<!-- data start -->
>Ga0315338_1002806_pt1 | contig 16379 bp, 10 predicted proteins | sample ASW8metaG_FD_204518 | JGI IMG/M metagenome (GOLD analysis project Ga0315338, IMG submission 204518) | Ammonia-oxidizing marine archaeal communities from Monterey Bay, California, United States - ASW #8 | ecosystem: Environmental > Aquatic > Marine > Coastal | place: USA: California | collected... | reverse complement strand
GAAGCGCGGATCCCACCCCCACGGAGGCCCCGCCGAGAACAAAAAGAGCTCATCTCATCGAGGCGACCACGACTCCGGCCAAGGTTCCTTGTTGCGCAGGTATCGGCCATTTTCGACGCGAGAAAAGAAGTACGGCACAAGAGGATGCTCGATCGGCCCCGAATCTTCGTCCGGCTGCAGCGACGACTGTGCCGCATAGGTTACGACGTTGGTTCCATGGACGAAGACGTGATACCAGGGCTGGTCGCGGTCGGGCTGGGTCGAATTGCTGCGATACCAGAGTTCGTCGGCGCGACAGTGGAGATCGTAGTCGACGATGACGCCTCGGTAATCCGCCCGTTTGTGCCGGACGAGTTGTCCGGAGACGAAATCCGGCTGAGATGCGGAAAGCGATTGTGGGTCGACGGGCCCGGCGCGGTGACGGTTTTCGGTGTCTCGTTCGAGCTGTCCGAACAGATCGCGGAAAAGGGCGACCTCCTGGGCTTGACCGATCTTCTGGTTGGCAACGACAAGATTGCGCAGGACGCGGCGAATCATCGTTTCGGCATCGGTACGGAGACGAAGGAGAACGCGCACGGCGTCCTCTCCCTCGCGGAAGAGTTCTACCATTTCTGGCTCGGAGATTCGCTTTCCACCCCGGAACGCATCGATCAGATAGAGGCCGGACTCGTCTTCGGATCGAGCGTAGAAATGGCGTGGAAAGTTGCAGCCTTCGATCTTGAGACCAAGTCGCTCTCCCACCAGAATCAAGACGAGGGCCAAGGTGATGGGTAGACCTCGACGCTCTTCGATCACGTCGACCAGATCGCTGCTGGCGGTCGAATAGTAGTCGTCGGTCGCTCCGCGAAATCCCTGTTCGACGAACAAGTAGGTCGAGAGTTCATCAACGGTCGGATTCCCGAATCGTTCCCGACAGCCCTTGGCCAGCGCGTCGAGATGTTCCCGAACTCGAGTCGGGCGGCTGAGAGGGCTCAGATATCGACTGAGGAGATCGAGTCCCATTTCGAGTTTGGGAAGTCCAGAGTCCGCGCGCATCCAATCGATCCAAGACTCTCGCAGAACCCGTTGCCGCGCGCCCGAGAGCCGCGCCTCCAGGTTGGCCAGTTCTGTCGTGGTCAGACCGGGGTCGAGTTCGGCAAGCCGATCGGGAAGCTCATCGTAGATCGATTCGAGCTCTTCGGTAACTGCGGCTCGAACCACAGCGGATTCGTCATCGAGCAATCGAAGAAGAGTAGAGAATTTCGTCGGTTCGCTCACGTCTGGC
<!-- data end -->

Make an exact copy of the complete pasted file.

>Ga0315338_1002806_pt1 | contig 16379 bp, 10 predicted proteins | sample ASW8metaG_FD_204518 | JGI IMG/M metagenome (GOLD analysis project Ga0315338, IMG submission 204518) | Ammonia-oxidizing marine archaeal communities from Monterey Bay, California, United States - ASW #8 | ecosystem: Environmental > Aquatic > Marine > Coastal | place: USA: California | collected... | reverse complement strand
GAAGCGCGGATCCCACCCCCACGGAGGCCCCGCCGAGAACAAAAAGAGCTCATCTCATCGAGGCGACCACGACTCCGGCCAAGGTTCCTTGTTGCGCAGGTATCGGCCATTTTCGACGCGAGAAAAGAAGTACGGCACAAGAGGATGCTCGATCGGCCCCGAATCTTCGTCCGGCTGCAGCGACGACTGTGCCGCATAGGTTACGACGTTGGTTCCATGGACGAAGACGTGATACCAGGGCTGGTCGCGGTCGGGCTGGGTCGAATTGCTGCGATACCAGAGTTCGTCGGCGCGACAGTGGAGATCGTAGTCGACGATGACGCCTCGGTAATCCGCCCGTTTGTGCCGGACGAGTTGTCCGGAGACGAAATCCGGCTGAGATGCGGAAAGCGATTGTGGGTCGACGGGCCCGGCGCGGTGACGGTTTTCGGTGTCTCGTTCGAGCTGTCCGAACAGATCGCGGAAAAGGGCGACCTCCTGGGCTTGACCGATCTTCTGGTTGGCAACGACAAGATTGCGCAGGACGCGGCGAATCATCGTTTCGGCATCGGTACGGAGACGAAGGAGAACGCGCACGGCGTCCTCTCCCTCGCGGAAGAGTTCTACCATTTCTGGCTCGGAGATTCGCTTTCCACCCCGGAACGCATCGATCAGATAGAGGCCGGACTCGTCTTCGGATCGAGCGTAGAAATGGCGTGGAAAGTTGCAGCCTTCGATCTTGAGACCAAGTCGCTCTCCCACCAGAATCAAGACGAGGGCCAAGGTGATGGGTAGACCTCGACGCTCTTCGATCACGTCGACCAGATCGCTGCTGGCGGTCGAATAGTAGTCGTCGGTCGCTCCGCGAAATCCCTGTTCGACGAACAAGTAGGTCGAGAGTTCATCAACGGTCGGATTCCCGAATCGTTCCCGACAGCCCTTGGCCAGCGCGTCGAGATGTTCCCGAACTCGAGTCGGGCGGCTGAGAGGGCTCAGATATCGACTGAGGAGATCGAGTCCCATTTCGAGTTTGGGAAGTCCAGAGTCCGCGCGCATCCAATCGATCCAAGACTCTCGCAGAACCCGTTGCCGCGCGCCCGAGAGCCGCGCCTCCAGGTTGGCCAGTTCTGTCGTGGTCAGACCGGGGTCGAGTTCGGCAAGCCGATCGGGAAGCTCATCGTAGATCGATTCGAGCTCTTCGGTAACTGCGGCTCGAACCACAGCGGATTCGTCATCGAGCAATCGAAGAAGAGTAGAGAATTTCGTCGGTTCGCTCACGTCTGGC